Datemaki symbolizes intelligence because of its shape similar to a scroll or a book, and is associated with the wish for academic achievement.

Preparing osechi-ryori also shows the expression of offering the rest to the god of fire during the first three days of the new year. A whole family gathers together and has the first feast and wishes for a better year with a sense of solemnity.

Kamakura festival

Originally, "kamakura" was an event to pray for family safety, prosperous business, and a good harvest by offering money to the god of water enshrined inside the snow chamber, and as time went by, the event became a tourist attraction. The local people and many tourists join the festival by wearing hanten and having mochi, or rice cake, in a snow dome. There are various theories on the origin of the word "kamakura," one of them being that the snow chamber is the seat of the god, "kamikura(kami means god and kura means chamber)" and changed into "kamakura."

Ozoni (A traditional Japanese New Year’s soup dish)

The seasoning and ingredients for ozoni vary from region to region, but rice cakes are included in most regions. Mochi has long been a food eaten for celebrations and special occasions. It is said that it originated when rice cakes, taro, carrots, Japanese Daikon radish, and other ingredients offered to the Toshigami-sama were put into water that was drawn from a well or river at the beginning of the year, stewed over the first fire of the new year, and eaten on New Year's Day.

Kagami mochi

It is a traditional Japanese New Year decoration made by stacking two round rice cakes and placing an orange on top of them and is an offering to Toshigami-sama. Kagami means “mirror” in Japanese, and they were once thought to be where a god dwells because they reflect light and shine brightly. So, we also think that Kagamimochi is the place where Toshigami-sama live.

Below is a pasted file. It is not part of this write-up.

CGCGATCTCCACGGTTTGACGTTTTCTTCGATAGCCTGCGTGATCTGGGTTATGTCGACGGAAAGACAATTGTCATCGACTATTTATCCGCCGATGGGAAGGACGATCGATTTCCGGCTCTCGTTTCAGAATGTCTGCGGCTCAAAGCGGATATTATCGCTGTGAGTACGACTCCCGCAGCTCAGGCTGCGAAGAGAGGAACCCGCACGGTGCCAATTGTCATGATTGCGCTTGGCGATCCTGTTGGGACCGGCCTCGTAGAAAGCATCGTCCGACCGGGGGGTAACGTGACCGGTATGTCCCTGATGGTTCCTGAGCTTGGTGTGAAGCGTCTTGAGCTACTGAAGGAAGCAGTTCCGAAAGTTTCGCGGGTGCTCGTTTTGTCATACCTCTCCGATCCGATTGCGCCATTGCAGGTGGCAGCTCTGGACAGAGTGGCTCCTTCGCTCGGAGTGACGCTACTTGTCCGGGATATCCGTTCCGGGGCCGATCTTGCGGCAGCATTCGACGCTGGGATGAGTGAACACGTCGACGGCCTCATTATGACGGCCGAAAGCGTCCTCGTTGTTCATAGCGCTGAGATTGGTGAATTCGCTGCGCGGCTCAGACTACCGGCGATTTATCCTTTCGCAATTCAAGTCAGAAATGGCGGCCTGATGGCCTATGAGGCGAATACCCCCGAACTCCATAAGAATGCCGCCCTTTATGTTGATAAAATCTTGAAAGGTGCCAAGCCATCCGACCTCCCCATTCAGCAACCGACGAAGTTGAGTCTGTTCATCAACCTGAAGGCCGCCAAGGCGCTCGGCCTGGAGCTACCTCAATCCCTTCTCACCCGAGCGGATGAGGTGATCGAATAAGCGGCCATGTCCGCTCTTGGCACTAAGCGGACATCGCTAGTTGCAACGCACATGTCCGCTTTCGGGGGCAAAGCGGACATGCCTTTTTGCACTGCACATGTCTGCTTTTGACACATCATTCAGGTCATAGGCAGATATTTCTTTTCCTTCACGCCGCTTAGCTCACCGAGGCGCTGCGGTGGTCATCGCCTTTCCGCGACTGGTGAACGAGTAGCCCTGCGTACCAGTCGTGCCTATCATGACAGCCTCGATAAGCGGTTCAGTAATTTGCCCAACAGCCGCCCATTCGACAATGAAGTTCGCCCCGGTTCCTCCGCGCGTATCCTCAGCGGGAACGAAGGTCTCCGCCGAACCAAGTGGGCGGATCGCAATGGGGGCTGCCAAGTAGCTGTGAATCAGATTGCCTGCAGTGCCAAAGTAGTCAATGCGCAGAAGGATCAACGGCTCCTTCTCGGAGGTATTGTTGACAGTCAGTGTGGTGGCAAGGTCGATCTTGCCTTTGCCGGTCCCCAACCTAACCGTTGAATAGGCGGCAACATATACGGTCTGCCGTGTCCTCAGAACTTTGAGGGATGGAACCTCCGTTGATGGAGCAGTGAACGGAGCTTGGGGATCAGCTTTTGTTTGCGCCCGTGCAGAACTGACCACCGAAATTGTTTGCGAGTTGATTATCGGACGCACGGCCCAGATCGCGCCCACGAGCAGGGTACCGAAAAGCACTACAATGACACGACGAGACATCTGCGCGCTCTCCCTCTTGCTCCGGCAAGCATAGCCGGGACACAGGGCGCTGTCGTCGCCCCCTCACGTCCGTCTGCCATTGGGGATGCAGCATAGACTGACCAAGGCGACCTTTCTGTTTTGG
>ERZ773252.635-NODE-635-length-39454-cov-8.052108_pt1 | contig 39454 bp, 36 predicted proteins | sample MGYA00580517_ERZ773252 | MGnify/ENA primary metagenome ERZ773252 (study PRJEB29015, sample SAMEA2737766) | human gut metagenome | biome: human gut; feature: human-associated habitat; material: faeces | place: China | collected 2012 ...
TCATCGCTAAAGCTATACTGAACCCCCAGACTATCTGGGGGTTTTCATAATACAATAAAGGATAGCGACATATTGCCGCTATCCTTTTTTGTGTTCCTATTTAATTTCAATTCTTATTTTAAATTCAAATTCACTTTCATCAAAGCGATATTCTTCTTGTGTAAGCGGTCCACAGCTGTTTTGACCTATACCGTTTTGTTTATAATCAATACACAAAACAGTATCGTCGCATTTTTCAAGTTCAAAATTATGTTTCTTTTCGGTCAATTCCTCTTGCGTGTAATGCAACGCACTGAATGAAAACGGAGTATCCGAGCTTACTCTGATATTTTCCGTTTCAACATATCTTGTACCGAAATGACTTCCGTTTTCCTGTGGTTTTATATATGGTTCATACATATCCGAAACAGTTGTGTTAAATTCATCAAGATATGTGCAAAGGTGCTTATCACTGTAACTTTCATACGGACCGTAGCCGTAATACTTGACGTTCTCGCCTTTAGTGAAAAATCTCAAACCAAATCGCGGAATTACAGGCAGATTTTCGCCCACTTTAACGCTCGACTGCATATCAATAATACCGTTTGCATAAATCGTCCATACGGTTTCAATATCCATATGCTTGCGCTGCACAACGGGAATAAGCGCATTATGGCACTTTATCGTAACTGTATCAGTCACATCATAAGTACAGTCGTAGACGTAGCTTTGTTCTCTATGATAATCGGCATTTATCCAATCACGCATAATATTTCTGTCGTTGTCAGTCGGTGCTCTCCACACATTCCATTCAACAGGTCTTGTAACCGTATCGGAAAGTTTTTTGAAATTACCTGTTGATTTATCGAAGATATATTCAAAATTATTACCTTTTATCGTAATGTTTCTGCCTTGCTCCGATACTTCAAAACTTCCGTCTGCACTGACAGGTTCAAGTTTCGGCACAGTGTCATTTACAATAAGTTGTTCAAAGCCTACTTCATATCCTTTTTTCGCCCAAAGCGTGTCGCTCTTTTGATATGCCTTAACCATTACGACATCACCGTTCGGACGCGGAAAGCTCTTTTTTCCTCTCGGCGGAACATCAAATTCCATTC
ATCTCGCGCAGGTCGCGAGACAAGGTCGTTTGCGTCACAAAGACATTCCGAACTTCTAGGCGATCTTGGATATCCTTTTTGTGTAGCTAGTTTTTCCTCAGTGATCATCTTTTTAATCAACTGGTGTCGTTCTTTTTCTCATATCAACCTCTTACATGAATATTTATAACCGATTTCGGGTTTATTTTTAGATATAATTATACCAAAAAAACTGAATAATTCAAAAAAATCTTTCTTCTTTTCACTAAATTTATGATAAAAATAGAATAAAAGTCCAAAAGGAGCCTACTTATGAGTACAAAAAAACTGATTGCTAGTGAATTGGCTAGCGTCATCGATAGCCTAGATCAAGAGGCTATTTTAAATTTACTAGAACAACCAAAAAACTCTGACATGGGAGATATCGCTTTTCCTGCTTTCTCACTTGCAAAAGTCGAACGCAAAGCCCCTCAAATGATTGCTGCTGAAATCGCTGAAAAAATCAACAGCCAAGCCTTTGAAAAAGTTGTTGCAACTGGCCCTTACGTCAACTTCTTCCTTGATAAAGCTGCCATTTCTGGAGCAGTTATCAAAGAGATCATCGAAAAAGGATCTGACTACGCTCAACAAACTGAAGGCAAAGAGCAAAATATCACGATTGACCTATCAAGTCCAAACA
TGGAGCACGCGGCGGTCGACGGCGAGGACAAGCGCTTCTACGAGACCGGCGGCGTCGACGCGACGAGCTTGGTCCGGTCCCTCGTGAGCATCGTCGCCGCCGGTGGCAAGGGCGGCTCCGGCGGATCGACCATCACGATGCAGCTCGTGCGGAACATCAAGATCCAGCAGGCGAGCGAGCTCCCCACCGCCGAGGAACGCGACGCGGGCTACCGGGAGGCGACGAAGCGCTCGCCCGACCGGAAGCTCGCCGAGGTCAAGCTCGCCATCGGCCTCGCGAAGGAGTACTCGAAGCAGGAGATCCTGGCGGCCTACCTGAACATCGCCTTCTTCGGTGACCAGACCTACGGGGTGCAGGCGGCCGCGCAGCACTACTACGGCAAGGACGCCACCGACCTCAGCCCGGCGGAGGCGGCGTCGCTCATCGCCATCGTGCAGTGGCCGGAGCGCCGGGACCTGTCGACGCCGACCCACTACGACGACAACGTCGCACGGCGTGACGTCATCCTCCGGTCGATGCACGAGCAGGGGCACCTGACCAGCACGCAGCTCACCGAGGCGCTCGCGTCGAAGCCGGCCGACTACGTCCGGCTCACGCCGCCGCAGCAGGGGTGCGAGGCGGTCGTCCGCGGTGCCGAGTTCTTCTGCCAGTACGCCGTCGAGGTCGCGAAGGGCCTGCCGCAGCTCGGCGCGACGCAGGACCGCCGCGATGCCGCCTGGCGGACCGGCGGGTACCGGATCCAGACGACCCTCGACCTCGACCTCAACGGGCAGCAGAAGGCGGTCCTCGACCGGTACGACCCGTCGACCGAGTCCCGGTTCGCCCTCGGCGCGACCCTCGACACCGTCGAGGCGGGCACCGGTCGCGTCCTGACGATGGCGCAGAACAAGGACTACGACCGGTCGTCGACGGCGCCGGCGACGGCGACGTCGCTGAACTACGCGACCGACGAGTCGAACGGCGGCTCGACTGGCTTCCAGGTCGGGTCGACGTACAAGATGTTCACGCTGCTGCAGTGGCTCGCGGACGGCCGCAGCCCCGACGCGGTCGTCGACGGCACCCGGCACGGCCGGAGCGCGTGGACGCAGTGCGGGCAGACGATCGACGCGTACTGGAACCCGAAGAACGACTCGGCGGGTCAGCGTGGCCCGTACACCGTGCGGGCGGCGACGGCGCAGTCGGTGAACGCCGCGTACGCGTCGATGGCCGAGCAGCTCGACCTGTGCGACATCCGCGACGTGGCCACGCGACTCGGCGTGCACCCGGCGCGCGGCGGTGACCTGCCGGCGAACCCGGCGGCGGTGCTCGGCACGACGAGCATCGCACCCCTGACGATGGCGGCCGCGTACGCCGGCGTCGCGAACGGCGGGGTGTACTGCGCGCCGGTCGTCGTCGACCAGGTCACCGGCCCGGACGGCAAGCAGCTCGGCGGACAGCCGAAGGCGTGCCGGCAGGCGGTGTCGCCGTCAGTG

During the New Year, children are given small envelopes containing money, called “otoshidama” by their parents, grandparents, and relatives. This custom descended from the practice of distributing Kagami mochi where Toshigami-sama dwell as a wish for children’s safe growth in the coming year. After the Meiji era, gifts of money became more prevalent. I clearly remember my childhood at the time of New Year. During that time, I was very rich, obviously richer than my parents, and could afford as much candy as I wanted. That's one of the main reasons why we love New Year.

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We have many interesting and “one-of-a-kind” traditions for the New Year. It is a unique and special experience to come to Japan and see or even participate in them. I’m sure you will love them and be attracted by the sacred experiences and delicious dishes. Our culture can be seen in our traditions and festivals, and you can learn many new things through them. Wearing samue is just another aspect of Japanese culture that you can experience for yourself!